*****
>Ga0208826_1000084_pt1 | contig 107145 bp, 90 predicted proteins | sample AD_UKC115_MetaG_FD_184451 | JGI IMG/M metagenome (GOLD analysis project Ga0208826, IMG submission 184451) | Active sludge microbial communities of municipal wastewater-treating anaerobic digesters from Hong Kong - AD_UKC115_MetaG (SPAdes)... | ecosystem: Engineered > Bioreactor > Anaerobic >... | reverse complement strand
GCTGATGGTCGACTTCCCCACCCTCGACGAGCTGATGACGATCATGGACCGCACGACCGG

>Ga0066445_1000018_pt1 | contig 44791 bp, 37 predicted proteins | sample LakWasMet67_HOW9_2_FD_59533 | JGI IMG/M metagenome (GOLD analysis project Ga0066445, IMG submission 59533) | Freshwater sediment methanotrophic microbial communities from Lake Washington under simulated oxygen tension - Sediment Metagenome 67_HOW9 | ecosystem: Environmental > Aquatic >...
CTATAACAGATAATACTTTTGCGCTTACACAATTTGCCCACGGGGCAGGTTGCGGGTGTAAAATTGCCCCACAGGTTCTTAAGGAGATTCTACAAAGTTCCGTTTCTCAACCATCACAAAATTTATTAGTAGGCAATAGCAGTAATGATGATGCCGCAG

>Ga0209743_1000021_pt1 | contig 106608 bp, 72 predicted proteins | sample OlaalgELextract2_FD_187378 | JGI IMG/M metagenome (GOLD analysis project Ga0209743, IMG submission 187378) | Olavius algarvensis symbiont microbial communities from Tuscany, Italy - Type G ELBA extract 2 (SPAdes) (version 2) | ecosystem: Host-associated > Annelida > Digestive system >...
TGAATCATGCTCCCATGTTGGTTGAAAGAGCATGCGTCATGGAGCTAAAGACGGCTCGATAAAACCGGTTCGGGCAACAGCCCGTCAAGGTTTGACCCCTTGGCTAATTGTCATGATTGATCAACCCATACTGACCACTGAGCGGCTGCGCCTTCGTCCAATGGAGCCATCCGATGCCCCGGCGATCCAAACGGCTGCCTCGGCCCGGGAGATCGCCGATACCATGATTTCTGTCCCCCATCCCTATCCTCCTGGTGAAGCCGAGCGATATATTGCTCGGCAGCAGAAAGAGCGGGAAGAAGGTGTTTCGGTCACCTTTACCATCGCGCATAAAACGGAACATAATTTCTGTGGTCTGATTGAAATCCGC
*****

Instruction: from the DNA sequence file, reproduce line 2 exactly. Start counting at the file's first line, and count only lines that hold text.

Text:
GCTGATGGTCGACTTCCCCACCCTCGACGAGCTGATGACGATCATGGACCGCACGACCGG